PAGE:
Activated {alpha}2-Macroglobulin Binding to Human Prostate Cancer Cells Triggers Insulin-like Responses [Cell Biology]

February 26th, 2015 by Misra, U. K., Pizzo, S. V.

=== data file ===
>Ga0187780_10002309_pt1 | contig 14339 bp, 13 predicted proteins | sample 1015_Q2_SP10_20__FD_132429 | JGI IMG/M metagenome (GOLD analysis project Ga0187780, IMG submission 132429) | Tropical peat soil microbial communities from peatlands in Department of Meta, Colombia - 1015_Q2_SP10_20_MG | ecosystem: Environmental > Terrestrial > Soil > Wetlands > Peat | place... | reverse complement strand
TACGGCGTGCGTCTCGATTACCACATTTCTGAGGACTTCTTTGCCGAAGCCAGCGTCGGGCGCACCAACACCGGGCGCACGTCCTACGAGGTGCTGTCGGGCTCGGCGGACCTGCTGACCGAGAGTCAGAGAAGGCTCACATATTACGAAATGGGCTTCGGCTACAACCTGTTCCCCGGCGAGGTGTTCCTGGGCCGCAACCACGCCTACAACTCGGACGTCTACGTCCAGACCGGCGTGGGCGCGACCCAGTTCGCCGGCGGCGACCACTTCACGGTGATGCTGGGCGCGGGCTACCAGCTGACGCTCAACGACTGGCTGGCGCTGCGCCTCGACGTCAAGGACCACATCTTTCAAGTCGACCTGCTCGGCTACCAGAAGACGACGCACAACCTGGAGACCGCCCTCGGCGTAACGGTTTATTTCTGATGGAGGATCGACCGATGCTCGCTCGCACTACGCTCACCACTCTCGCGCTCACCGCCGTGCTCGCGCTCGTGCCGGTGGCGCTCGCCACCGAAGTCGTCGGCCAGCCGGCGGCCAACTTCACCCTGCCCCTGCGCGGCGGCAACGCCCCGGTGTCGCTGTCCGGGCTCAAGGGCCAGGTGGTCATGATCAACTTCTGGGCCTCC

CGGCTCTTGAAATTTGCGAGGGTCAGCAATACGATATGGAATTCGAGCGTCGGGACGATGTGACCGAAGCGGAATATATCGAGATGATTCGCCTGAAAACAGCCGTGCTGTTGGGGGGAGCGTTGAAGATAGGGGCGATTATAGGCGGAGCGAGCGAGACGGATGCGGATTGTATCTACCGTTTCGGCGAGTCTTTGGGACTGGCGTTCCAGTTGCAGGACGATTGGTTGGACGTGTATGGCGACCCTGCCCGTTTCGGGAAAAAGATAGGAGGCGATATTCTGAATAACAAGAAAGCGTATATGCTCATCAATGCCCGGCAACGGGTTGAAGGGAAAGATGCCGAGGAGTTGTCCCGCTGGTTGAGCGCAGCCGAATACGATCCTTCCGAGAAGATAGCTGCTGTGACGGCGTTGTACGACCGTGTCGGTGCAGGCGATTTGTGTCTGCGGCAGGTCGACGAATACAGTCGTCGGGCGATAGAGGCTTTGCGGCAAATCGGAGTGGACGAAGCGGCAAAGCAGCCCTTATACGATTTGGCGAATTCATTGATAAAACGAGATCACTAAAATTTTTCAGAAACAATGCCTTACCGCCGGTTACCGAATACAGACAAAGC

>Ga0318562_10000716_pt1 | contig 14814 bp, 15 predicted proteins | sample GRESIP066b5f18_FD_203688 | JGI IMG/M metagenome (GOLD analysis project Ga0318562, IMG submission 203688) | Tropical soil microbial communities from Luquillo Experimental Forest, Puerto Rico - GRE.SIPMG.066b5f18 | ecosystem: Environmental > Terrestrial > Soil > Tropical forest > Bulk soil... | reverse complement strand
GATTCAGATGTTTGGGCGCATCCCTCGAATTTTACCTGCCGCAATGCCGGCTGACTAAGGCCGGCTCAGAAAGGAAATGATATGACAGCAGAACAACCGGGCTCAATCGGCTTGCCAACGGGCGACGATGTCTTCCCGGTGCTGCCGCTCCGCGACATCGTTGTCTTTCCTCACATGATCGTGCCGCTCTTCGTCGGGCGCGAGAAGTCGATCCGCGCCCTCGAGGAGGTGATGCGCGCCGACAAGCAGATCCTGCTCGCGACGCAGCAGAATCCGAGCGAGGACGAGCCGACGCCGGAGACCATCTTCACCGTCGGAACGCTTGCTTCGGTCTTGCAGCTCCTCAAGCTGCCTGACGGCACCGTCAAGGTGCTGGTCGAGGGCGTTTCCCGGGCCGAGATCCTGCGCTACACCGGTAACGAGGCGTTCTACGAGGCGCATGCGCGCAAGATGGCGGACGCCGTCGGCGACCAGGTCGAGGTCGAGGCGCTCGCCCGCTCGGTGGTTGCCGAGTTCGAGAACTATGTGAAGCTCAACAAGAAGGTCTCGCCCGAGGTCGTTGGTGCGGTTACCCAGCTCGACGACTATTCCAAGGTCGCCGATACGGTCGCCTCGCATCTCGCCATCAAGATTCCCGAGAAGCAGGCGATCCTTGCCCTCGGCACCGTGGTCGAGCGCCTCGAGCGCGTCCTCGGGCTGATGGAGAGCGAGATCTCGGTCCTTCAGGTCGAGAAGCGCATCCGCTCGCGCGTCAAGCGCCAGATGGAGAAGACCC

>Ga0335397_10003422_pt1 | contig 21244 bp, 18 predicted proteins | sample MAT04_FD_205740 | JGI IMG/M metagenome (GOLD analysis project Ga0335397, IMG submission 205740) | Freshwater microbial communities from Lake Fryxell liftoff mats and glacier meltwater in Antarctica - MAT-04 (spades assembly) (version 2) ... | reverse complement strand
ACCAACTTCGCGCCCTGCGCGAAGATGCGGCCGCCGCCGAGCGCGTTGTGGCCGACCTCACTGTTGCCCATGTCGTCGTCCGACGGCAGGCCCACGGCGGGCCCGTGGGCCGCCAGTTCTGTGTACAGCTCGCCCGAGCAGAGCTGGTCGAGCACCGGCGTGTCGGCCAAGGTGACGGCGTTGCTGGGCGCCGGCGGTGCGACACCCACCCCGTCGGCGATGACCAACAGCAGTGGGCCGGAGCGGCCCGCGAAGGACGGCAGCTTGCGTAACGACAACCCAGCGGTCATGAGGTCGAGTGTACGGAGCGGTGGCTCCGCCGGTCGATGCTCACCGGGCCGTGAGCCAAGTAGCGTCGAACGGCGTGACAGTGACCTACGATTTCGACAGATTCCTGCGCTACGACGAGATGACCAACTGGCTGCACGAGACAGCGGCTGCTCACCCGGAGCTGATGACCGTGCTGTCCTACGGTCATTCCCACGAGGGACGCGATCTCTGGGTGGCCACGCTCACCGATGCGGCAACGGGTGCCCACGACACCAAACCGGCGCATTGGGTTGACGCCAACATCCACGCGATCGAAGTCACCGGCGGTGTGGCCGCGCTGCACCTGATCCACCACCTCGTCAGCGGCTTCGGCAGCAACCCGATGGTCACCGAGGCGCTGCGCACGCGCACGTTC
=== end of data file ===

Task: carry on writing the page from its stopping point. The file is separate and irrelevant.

Ligation of cell surface GRP78 by activated α2-macroglobulin (α2M*) promotes cell proliferation and suppresses apoptosis. α2M*-treated human prostate cancer cells exhibit a 2-3-fold increase in glucose uptake and lactate secretion, an effect similar to insulin treatment. In both α2M* and insulin-treated cells, the mRNA levels of SREBP1-c, SREBP2, fatty acid synthase, acetyl-Co-A carboxylase, ATP citrate lyase, and Glut-1 were significantly increased together with their protein levels, except for SREBP2. Pretreatment of cells with α2M* antagonist antibody directed against the carboxyl-terminal domain of GRP78 blocks these α2M*-mediated effects, and silencing GRP78 expression by RNAi inhibits upregulation of ATP citrate lyase and fatty acid synthase. α2M* induces a 2-3-fold increase in lipogenesis as determined by 6-[14C]glucose or 1-[14C]acetate incorporation into free cholesterol, cholesterol esters, triglycerides, free fatty acids, and phosphatidyl choline, which is blocked by inhibitors of fatty acid synthase, PI 3-kinase, mTORC, or an antibody against the carboxyl-terminal domain of GRP78. We also assessed the incorporation of [14CH3]-choline into phosphatidyl choline and observed similar effects. Lipogenesis is significantly affected by pre-treatment of prostate cancer cells with fatostatin A, which blocks SREBP proteolytic cleavage and activation. The present study demonstrates that α2M* functions as a growth factor, leading to proliferation of prostate cancer cells by promoting insulin-like responses. An antibody against the carboxyl-terminal domain of GRP78 may have important applications in prostate cancer therapy.